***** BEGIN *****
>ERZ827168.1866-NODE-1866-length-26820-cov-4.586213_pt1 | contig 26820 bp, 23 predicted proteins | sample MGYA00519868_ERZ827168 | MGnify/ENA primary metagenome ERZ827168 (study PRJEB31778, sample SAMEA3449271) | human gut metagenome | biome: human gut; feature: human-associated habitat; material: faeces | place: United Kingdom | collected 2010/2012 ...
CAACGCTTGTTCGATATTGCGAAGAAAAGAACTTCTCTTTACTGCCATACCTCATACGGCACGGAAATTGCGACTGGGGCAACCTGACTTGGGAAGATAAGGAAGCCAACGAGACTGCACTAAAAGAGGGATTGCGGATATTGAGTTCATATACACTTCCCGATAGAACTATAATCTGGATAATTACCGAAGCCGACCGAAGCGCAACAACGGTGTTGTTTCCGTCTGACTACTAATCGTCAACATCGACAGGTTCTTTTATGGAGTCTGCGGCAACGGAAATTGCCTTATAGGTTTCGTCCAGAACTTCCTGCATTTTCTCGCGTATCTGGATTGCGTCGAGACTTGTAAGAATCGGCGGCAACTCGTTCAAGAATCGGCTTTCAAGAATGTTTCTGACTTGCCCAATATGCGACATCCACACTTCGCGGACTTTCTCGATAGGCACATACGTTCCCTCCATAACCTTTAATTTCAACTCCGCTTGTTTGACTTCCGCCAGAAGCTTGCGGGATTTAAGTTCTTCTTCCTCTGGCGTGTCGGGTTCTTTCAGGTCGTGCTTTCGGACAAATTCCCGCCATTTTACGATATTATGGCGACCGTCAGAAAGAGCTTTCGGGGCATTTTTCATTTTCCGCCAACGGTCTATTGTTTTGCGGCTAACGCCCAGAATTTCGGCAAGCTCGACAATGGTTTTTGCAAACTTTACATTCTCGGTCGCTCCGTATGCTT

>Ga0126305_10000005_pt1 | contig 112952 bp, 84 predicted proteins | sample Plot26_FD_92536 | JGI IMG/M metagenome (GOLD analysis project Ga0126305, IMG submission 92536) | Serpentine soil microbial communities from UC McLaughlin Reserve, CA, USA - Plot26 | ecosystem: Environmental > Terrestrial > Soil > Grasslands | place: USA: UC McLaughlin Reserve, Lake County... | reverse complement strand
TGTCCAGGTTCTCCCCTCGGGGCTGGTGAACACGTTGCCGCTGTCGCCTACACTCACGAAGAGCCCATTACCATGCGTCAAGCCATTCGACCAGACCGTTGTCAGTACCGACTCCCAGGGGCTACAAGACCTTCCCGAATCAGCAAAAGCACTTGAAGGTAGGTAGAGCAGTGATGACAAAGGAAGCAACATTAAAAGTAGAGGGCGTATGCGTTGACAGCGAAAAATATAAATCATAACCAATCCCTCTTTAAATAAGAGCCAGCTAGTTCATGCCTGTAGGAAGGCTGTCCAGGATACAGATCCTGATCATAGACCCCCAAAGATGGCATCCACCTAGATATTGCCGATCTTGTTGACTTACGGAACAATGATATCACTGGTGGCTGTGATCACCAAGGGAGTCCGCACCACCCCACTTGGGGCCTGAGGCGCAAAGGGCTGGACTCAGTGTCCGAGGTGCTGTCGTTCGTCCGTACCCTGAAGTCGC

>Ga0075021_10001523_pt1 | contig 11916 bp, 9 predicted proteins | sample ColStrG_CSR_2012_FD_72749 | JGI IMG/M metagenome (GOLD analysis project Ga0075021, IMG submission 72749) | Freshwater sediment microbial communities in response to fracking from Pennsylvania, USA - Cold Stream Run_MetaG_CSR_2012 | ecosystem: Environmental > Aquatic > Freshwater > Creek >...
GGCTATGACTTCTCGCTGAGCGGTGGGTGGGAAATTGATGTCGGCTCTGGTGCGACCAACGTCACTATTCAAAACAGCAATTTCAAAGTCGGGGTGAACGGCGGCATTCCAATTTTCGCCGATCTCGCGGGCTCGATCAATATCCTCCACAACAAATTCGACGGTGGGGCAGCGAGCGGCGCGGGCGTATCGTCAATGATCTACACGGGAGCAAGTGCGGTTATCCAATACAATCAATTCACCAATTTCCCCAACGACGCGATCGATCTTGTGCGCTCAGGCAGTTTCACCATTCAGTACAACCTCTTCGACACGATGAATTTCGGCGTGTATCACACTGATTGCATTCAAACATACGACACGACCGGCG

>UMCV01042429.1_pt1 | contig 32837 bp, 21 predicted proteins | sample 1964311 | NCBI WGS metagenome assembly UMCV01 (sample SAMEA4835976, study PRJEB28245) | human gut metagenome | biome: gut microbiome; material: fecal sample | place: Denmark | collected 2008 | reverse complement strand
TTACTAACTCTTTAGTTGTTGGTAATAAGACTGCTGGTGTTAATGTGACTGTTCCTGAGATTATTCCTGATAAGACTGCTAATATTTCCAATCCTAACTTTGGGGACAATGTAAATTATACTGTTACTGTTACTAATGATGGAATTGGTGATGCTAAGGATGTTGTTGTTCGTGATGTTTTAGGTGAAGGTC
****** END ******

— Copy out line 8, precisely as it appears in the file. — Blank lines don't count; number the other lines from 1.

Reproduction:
TTACTAACTCTTTAGTTGTTGGTAATAAGACTGCTGGTGTTAATGTGACTGTTCCTGAGATTATTCCTGATAAGACTGCTAATATTTCCAATCCTAACTTTGGGGACAATGTAAATTATACTGTTACTGTTACTAATGATGGAATTGGTGATGCTAAGGATGTTGTTGTTCGTGATGTTTTAGGTGAAGGTC